What are burning eyes?
Burning eyes describes a feeling of burning and irritation of the eyes. Burning eyes can be accompanied by itching, tearing, or discharge from the eyes.
Burning eyes have many possible causes. One of the most common is exposure to environmental pollutants such as tobacco smoke, smog, or dust. Chemicals found in household cleaning solvents, such as bleach, soap and shampoo, can lead to burning eyes. Chlorine in swimming pools can also make your eyes burn. Extremes of cold or hot dry air may also result in burning eyes. Wearing your contact lenses for prolonged periods can make your eyes burn.
Looking for a Doctor?
Allergies can cause inflammation leading to burning eyes. Your eyes may respond to airborne allergens, such as pollens or animal dander, or to localized allergens, such as makeup and moisturizers. Conjunctivitis, which describes inflammation of the membranes that line your eyelids and cover the whites of your eyes, may be caused by either allergies or infection with bacteria, viruses, and other microorganisms. Upper respiratory infections, such as influenza (flu) or the common cold, may be accompanied by burning eyes.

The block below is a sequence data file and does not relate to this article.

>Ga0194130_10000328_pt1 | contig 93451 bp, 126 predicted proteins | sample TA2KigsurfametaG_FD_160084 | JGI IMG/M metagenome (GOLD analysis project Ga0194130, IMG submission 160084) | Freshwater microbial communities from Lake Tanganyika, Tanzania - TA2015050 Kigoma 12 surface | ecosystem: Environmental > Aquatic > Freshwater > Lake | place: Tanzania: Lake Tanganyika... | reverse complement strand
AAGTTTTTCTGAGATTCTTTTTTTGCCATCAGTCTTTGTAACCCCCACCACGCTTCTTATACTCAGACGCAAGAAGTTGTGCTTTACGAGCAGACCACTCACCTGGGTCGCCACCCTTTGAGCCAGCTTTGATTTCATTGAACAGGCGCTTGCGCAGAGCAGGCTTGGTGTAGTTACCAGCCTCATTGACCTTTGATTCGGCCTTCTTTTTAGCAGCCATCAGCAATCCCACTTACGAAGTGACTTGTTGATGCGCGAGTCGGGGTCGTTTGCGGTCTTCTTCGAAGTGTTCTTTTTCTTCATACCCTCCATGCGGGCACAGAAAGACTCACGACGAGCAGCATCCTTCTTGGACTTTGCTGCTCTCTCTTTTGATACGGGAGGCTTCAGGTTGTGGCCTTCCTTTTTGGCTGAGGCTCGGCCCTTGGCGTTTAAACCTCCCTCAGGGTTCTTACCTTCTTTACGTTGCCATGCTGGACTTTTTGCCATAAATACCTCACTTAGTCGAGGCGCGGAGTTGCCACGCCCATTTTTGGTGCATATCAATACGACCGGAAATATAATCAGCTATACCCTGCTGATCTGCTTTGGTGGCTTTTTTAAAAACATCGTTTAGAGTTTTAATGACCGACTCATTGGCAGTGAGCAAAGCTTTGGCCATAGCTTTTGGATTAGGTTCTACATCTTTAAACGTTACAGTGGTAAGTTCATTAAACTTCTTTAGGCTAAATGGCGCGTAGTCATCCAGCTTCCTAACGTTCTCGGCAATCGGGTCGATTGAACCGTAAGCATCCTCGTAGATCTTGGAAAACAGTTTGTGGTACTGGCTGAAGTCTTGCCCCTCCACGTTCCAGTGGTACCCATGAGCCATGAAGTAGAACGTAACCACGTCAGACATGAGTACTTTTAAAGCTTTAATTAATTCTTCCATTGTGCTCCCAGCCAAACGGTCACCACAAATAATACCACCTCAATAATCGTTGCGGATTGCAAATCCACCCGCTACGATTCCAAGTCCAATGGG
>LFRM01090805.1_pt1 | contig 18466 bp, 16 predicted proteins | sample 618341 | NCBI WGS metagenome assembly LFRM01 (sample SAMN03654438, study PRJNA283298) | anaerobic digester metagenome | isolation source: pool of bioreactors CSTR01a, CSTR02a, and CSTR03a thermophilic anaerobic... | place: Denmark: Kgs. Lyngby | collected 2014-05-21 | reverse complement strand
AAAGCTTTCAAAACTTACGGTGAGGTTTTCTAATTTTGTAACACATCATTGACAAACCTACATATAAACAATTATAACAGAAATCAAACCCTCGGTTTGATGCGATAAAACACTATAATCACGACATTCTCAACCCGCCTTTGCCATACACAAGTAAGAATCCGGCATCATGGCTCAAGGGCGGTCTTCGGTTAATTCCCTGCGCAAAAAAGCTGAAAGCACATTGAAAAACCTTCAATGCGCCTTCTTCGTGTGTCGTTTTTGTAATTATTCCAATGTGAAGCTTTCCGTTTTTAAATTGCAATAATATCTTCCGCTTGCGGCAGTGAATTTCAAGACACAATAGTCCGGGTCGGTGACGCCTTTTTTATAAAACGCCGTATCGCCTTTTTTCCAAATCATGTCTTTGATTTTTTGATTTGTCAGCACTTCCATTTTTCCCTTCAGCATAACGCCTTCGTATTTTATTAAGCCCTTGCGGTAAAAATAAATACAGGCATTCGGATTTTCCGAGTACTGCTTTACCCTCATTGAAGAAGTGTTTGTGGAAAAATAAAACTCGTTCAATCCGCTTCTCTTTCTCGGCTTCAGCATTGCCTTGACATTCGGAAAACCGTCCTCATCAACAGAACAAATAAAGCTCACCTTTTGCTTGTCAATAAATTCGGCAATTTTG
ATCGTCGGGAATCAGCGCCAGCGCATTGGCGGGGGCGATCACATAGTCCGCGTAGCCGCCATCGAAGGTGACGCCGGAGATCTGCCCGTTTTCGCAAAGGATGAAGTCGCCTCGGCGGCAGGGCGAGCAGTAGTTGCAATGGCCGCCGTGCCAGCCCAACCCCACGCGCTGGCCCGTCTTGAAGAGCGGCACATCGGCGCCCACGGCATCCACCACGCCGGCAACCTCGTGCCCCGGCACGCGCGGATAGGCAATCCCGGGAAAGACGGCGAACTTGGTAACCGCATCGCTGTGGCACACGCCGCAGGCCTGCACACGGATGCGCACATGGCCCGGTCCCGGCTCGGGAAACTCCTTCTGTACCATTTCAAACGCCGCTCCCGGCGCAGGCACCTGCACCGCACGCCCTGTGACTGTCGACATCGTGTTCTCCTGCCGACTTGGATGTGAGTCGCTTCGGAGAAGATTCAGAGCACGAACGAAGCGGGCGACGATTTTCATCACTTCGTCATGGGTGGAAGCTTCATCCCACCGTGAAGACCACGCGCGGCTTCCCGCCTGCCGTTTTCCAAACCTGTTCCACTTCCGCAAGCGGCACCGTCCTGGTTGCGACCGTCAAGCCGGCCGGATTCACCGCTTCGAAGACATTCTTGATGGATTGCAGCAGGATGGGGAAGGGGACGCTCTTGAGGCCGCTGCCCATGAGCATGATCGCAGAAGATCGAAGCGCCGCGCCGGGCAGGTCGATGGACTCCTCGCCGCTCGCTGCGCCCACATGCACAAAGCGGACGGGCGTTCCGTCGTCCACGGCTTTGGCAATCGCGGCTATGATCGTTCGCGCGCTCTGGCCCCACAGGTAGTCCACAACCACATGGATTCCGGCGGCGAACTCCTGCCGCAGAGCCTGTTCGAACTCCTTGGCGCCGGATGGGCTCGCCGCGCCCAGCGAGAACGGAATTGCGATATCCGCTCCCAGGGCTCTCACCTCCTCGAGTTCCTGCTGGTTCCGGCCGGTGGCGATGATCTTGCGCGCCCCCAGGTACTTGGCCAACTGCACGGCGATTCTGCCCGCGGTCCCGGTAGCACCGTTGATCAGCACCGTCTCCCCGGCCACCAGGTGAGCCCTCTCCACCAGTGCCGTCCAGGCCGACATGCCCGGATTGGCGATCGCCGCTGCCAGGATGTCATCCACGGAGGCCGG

The treatment for burning eyes varies depending on the cause. In many cases, the burning goes away by itself when you get away from the irritating factor, such as smoke. In other cases, use of over-the-counter artificial tears or antihistamines can relieve burning eyes. If you have conjunctivitis caused by bacteria, your health care provider may prescribe antibiotic eye drops or ointment. Because your eyes are so important to the quality of your life, it’s always a good idea to contact your health care provider for any bothersome eye symptoms.
Seek immediate medical care (call 911) if you have burning eyes together with bleeding from the eyes or eye discharge resembling pus, or if you have a sudden change in vision, severe eye pain, or sensitivity to light.
Seek prompt medical care if your symptoms of burning eyes are persistent, recurrent, or cause you concern.
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- Eye burning - itching and discharge. MedlinePlus, U.S. National Library of Medicine. http://www.nlm.nih.gov/medlineplus/ency/article/003034.htm
- Eye Allergy. American College of Allergy, Asthma & Immunology. http://acaai.org/allergies/types/eye-allergies